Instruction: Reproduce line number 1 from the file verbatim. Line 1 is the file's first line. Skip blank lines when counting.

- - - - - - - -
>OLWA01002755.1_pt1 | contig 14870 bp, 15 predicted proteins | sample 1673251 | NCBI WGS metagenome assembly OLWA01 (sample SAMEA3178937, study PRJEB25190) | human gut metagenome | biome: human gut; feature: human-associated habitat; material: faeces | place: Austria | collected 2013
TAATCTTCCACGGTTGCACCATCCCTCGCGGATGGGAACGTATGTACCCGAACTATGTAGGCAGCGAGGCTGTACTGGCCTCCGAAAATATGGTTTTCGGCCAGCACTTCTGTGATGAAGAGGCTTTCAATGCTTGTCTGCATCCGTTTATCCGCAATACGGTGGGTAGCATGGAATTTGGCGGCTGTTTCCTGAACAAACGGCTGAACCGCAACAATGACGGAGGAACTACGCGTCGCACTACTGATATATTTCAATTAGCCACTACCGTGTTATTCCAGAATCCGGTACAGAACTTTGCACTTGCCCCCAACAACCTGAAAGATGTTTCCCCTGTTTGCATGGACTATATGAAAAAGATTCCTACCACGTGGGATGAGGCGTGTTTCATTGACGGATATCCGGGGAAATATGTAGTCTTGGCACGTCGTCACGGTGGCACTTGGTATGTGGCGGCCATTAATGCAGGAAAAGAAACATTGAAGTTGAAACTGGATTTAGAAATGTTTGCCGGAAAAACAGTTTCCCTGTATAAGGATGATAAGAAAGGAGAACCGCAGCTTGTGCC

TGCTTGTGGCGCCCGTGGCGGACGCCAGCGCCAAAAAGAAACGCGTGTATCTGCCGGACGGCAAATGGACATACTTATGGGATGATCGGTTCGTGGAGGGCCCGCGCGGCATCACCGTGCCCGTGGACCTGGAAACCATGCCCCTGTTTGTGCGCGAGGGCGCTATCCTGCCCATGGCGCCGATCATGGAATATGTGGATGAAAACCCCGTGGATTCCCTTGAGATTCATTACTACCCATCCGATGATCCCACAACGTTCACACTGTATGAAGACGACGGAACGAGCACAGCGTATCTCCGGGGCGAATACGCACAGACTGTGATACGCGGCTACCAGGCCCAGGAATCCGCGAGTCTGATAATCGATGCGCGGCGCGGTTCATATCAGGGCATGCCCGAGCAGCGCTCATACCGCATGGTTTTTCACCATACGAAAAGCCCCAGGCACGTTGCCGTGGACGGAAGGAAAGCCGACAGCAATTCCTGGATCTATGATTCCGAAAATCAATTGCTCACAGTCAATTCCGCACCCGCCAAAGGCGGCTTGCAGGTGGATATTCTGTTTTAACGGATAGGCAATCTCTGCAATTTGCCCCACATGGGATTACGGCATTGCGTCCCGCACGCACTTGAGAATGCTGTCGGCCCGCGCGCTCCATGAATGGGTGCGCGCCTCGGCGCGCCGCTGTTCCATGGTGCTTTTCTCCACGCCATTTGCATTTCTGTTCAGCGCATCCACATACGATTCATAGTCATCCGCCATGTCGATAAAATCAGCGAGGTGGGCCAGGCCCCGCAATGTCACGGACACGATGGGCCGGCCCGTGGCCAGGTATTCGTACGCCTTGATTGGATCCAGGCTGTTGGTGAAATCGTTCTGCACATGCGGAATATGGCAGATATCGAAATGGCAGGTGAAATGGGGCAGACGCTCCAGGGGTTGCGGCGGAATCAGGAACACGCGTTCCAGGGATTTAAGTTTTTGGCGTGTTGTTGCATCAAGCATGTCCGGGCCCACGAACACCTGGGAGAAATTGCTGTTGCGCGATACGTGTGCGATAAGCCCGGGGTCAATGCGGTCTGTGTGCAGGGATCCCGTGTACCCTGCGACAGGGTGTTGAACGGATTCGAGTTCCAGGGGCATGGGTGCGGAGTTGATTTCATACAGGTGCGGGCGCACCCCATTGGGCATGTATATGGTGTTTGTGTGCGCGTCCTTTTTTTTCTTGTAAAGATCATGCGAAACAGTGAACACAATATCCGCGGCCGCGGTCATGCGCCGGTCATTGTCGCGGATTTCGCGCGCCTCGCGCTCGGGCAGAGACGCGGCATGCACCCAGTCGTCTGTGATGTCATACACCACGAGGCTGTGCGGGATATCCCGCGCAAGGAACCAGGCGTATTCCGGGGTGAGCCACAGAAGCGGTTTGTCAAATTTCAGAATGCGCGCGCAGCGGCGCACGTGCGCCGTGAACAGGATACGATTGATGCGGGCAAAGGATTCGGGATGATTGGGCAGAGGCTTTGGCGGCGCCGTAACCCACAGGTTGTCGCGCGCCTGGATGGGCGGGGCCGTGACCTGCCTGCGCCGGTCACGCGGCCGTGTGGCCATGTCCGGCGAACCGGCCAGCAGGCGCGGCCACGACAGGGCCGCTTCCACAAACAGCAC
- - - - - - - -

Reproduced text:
>OLWA01002755.1_pt1 | contig 14870 bp, 15 predicted proteins | sample 1673251 | NCBI WGS metagenome assembly OLWA01 (sample SAMEA3178937, study PRJEB25190) | human gut metagenome | biome: human gut; feature: human-associated habitat; material: faeces | place: Austria | collected 2013